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The White House News Photographers Association has been mounting exhibitions of its contest winners for decades, and as a D.C. native with an affinity for photography, I practically grew up on them. In years past, the contest winners have been shown at large venues such as the Library of Congress, the Corcoran Gallery of Art, and the Newseum. This year, a related but separate exhibit sponsored by the association—-one that for the first time solicited entries from photographers around the country—-is being held at the much smaller Carroll Square Gallery.
The gallery’s limited space puts the exhibit at a disadvantage—-it includes a mere 11 images—-but the bigger problem is the limited subject matter. While the winners of the group’s regular contest have documented everything from the aftermath of disasters to war zones to sporting events, the images at Carroll Square are all about the 2012 presidential campaign. Even for a Washington, D.C., audience, that’s a bit restrictive.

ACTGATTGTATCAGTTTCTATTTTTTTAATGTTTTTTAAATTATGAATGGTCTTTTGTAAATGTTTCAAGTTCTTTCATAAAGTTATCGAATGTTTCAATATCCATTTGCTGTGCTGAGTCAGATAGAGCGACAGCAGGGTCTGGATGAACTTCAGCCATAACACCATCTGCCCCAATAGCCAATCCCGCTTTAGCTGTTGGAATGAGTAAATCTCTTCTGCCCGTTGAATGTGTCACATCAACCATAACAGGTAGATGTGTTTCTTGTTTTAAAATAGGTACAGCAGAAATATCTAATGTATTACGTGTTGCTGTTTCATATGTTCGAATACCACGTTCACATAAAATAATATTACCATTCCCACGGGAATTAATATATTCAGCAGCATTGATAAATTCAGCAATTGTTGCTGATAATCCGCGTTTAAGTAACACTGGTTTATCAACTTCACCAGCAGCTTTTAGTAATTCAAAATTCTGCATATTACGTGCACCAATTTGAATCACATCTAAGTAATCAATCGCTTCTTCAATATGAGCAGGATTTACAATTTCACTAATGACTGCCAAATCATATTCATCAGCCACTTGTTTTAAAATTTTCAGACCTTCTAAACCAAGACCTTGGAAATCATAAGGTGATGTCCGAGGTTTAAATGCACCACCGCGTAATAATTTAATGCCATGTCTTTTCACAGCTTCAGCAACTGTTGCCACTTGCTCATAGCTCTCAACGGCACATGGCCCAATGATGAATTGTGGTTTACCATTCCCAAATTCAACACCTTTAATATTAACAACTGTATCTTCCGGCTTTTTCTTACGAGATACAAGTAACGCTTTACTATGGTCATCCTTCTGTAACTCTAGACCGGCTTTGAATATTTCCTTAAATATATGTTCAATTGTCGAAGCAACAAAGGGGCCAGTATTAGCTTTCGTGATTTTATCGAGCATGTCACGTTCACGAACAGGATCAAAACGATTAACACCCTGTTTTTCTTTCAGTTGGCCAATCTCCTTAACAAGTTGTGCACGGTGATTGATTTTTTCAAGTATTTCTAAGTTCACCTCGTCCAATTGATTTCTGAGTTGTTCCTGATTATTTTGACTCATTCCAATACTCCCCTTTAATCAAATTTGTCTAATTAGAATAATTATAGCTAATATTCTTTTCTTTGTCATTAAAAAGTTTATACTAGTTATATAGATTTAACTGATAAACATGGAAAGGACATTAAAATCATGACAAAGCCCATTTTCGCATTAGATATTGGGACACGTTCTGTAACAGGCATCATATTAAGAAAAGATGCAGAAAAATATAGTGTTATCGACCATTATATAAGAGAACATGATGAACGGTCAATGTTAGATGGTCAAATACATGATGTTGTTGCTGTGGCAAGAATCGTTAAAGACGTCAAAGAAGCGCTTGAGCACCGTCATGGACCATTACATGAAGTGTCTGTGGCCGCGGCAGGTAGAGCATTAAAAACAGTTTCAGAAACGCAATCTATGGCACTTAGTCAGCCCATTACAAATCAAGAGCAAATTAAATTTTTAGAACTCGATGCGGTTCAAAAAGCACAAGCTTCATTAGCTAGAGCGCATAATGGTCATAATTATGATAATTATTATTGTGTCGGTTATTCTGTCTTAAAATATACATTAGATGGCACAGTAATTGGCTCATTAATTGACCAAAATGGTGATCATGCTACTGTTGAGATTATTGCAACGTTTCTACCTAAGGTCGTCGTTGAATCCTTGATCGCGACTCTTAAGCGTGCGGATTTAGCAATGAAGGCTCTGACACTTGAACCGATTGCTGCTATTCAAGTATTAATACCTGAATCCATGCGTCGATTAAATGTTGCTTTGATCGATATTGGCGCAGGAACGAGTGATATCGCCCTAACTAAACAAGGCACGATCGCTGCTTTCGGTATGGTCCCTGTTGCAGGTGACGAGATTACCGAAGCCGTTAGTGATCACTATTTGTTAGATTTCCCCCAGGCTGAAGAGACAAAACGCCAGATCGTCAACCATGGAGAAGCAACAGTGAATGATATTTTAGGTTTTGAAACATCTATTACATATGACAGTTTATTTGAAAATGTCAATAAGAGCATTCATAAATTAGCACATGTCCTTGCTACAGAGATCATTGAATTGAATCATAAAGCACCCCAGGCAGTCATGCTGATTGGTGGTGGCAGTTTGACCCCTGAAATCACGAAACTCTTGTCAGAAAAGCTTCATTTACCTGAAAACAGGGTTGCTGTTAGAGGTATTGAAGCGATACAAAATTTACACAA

As a member of the press corps, I can vouch that we’re not visually interesting enough to justify a photo essay like the one in the exhibit. And there’s only so much you can do artistically with canned candidate events from the trail.
That said, a number of the images do a lot within these tight confines. Some are familiar: Vice President Joe Biden giving a shoulder squeeze to a female biker, or a close-up of an Obama supporter with a tear rolling down her cheek. Others aren’t: Mitt Romney photographed from far enough away to reveal the tumbledown barn behind his patriotic flag backdrop, or Paul Ryan and family in a silhouette prior to a campaign appearance.
The best in show, however, is the image of a Florida pizza owner giving a surprise hug to Obama, hoisting the president fully off the ground (shown up top). The serendipitous lift at the center of the image is winningly eccentric, but an even more unexpected pleasure is the contrast between the genuinely astonished customers on the left and the dutifully deadpan press corps on the right.
The exhibit is on view Mondays to Fridays from 8 a.m. to 6 p.m. to Nov. 22 at Carroll Square Gallery, 975 F St. NW.
Image by Brooks Kraft/TIME Magazine via Hemphill Fine Arts